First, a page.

Alumnus Credits Heritage and UH for Creative Writing Fellowship

Holnes is the first Panamanian-American to receive the fellowship

Darrel Alejandro Holnes standing infront a light gray wall Photo credit: Thomas Kuhn

It may seem as if Darrel Alejandro Holnes, who received his Bachelor of Arts from UH at just 20 years of age, was destined to receive a 2019 National Endowment for the Arts (NEA) Creative Writing Fellowship. Even before his college career began, he possessed a love for the written and spoken word.

“I fell in love with writing when I fell in love with language,” Holnes said. “As a child, I heard English, Spanish, French, Creole, and West Indian or Jamaican Patois; it was a feast for my ears. So, naturally, when I began to write, it was to bring to life the rich and complex world of words spoken by my family and friends."

Through its Creative Writing Fellowships, which total $25,000 each, the NEA gives writers the time, space, and resources needed to spark creativity. Holnes was one of just 35 writers selected from a pool of nearly 1,700 applicants, emerging victorious from a highly competitive, anonymous process that judged artists solely on the merits of their submitted work.

“This fellowship is a tremendous honor for me and for my family,” Holnes said. “Most of my writing is about growing up in Panama and my early experiences in the United States as a Panamanian-American, so [my family] is thrilled. Houston is the first city I came to when I moved to the United States, so I'll continue writing about this great city as well.”

Holnes’ poetry has appeared in Poetry, American Poetry Review, Best American Experimental Writing, Callaloo, and other publications. He cites UH as a central influence on his academic and artistic growth.

“The university’s commitment to the inclusion of all members of our diverse student body helps alumni go on to achieve great things,” said Paula Myrick Short, UH provost and senior vice president for academic affairs. “Darrel Alejandro Holnes is a world-renowned poet, professor, playwright, and researcher. I am proud to count him among the distinguished alumni of our university.”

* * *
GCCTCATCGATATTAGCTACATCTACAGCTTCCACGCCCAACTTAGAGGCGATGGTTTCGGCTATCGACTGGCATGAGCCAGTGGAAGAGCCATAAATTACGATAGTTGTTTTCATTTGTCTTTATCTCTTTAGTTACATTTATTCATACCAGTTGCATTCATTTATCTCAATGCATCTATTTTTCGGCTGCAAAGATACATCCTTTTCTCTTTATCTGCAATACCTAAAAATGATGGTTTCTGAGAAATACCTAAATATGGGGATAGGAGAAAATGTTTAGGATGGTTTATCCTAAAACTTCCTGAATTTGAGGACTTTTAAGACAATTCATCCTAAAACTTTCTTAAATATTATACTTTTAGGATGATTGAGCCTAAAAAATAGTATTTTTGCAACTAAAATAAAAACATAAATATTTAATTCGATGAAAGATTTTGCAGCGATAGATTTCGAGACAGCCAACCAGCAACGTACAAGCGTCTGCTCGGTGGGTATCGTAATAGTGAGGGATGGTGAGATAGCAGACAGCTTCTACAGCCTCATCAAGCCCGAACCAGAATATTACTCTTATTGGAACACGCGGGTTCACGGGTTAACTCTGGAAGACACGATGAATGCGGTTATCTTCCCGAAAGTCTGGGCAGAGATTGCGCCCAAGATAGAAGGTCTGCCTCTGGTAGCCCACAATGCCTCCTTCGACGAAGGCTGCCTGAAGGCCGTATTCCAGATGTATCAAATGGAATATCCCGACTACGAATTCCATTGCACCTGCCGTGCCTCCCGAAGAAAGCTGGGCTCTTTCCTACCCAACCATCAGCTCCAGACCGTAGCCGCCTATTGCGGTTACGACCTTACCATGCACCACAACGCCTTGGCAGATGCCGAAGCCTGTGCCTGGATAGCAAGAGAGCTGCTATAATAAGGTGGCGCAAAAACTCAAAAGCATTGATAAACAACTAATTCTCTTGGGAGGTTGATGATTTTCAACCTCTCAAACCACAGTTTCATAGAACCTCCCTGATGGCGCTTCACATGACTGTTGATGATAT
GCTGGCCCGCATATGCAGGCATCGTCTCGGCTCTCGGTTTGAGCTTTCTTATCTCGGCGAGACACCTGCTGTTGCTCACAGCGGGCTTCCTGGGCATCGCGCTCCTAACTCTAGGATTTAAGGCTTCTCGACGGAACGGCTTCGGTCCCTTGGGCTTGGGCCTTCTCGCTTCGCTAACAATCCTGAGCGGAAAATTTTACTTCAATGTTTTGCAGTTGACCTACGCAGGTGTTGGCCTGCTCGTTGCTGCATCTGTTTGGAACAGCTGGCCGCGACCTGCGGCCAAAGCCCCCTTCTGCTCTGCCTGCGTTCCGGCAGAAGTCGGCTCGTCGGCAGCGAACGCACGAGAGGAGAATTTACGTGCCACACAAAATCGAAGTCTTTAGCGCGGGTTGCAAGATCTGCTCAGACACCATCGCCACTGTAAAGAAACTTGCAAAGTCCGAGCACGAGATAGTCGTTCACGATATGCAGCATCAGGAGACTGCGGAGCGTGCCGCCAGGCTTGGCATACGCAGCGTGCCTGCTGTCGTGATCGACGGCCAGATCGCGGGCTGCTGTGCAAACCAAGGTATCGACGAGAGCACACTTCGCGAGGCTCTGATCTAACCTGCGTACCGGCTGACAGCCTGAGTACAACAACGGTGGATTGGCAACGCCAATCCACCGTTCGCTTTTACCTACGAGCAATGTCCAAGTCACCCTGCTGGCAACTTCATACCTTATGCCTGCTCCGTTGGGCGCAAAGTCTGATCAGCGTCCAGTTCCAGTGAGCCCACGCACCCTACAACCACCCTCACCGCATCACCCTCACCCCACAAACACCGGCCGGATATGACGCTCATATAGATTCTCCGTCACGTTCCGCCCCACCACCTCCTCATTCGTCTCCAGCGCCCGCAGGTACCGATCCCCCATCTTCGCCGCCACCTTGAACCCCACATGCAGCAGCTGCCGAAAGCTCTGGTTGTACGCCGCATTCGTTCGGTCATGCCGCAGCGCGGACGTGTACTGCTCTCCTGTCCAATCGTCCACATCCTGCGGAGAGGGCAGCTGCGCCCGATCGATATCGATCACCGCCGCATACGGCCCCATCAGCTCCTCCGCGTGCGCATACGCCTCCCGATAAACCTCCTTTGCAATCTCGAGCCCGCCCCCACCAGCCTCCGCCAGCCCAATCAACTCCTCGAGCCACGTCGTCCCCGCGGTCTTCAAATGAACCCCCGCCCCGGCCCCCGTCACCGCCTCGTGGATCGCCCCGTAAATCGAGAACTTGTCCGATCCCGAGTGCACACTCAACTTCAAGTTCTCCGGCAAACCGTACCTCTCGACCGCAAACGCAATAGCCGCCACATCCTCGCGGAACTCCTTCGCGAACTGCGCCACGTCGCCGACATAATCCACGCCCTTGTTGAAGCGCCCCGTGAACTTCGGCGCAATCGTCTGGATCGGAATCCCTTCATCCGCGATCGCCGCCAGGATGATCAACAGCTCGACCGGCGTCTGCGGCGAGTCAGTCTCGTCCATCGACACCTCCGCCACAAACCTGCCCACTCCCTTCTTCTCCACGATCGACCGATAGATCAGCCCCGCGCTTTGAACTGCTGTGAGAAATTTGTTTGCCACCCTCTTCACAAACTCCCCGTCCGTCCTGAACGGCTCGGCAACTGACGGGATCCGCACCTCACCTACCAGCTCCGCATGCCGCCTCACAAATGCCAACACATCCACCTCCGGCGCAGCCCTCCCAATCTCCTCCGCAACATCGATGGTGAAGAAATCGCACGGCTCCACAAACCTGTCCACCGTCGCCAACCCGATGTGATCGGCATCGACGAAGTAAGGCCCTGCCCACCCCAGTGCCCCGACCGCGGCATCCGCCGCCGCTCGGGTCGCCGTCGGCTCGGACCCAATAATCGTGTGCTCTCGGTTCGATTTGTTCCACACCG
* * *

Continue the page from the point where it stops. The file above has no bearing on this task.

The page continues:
When Holnes graduated from the University of Houston in 2008, he left a long-lasting legacy in the Department of English and beyond. His award has garnered attention from leaders throughout the campus community.

“I am delighted by the news of Darrel Alejandro Holnes’ NEA Fellowship,” said Dr. Antonio D. Tillis, dean of the UH College of Liberal Arts and Social Sciences and M.D. Anderson Professor of Hispanic Studies. “He is a singular talent, able to craft deeply personal poems, plays, and prose packed with experiences of the classical migration narrative. Holnes is a living testament to the wonders that can happen when natural creative ability is sharpened with a rigorous education in the artistry of creative literary production.”

“UH was such a defining part of my life,” Holnes said. “It was a great equalizer, helping students from all economic backgrounds attain an education. I had the opportunity to work with great poets, who advised my undergraduate creative writing thesis and supported my applications to get my MFA in creative writing. I'm grateful for our time together because it allowed me to become one of the youngest people ever accepted into one of the top-ranked creative writing programs in the nation.”

On the heels of his big win, Holnes has set his sights on ambitious new projects that draw from his family’s experiences in Panama and the United States.

“This NEA fellowship will support me in writing poems and assembling them into a manuscript, “said Holnes. “I'm also working on a few plays, so I'm thrilled to have the opportunity to continue documenting and honoring Panama's history with the U.S. and my own family's journeys to and from this country.”